Maya del Mar's Daykeeper Journal: Astrology, Consciousness and Transformation

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Signing of Social Security

MAY 2005 

Terri Schiavo

by Maya del Mar

The answer to this question is a resounding NO, contrary to what the right-wing spin doctors would have you believe. Look at the chart for the day that President Roosevelt signed the Social Security Bill. It is an even more stable chart than is that for the NY Stock Exchange. Out of the ten major planets, six are in fixed signs, which stay put, and three are in flexible signs, giving it sufficient flexibility to bend when it has to—which it has done.

I’ve tried to avoid getting into this, because it’s been clear that Social Security is not in crisis, and I haven’t wanted to deal with the lies, conflicting statements, hypocrisies, and pure spin of the Administration. However, it’s been pushed to the front of the nation’s consciousness, and I’m motivated to push back. Bear with me. This will take time, probably a few issues of Daykeeper.

Astrologically, we see transiting Saturn opposing the U.S. Pluto, giving it the reality test. This happens every 29-30 years. GW Bush’s Saturn is at this same degree as transiting Saturn, helping to propel him into this instrumental position.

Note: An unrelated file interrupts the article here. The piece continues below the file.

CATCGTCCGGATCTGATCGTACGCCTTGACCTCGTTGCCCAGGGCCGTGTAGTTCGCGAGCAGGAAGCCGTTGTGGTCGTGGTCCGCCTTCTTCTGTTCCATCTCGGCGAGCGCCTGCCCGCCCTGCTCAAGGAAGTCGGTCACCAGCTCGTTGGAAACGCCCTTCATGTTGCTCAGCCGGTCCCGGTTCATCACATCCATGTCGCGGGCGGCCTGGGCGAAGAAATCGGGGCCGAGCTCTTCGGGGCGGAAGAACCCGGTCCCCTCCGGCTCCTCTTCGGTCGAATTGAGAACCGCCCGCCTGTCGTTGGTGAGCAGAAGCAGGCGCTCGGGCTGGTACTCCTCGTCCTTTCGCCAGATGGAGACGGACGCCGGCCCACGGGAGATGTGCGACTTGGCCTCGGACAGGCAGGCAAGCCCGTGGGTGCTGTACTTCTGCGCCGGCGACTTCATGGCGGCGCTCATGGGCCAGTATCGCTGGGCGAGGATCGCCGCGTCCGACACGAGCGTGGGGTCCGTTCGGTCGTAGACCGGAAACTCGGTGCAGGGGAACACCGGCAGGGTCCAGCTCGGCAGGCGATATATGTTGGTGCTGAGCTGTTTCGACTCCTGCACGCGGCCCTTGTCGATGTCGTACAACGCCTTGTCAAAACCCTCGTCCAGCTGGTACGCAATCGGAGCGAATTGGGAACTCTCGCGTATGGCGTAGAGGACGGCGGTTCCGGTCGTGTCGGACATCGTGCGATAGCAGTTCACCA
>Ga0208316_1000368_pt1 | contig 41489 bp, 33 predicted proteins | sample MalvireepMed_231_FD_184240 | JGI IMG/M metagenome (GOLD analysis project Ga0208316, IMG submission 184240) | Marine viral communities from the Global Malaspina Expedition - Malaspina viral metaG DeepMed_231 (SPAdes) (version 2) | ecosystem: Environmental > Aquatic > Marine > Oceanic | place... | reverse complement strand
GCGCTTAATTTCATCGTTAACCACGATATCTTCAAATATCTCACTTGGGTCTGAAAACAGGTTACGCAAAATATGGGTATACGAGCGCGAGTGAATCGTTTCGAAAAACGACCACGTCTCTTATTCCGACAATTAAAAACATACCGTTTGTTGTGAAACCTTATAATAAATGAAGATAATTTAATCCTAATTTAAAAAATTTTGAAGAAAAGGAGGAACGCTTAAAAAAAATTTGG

(The last time Saturn opposed Pluto was in late 1975. At that time Pres. Ford nominated Donald Rumsfeld for Secretary of Defense and George Bush as CIA Director! The saga continues.)

The U.S. Capricorn Pluto is in the U.S. second house of money, showing the power of our structures of wealth. The Social Security Act was signed at the U.S. Pluto opposition, with Pluto in Cancer in the 8th house of shared wealth. Cancer itself is a sign of the people; Capricorn a sign of the elite. (The U.S. vigor—Sun—is in the hands of the people; the U.S. wealth—Pluto—is in the hands of the elite.)

When Franklin Roosevelt signed the bill in 1935, he stated its purpose clearly, “We have tried to frame a law that will give some measure of protection to the average citizen against poverty-ridden old age.” It is not an investment program; it is a straightforward insurance program to protect the PEOPLE. It has been a phenomenal success.

And in the eyes of many right-wing politicians who have been working long to dismantle “the welfare state,” (welfare to corporations and the rich is OK), its problem is exactly that. It is a successful people’s program. In fact, the most successful one.

Economist Paul Krugman, NY Times columnist who has tracked the Social Security Program, says, “Social Security is a government program that works, a demonstration that a modest amount of taxing and spending can make people’s lives better and more secure. And that’s why the right wants to destroy it.”

This right-wing desire to destroy Social Security began even before the ink was dry on the bill. Notice how familiar the following quotes sound (thanks to Jim Hightower in his great monthly sheet, Lowdown):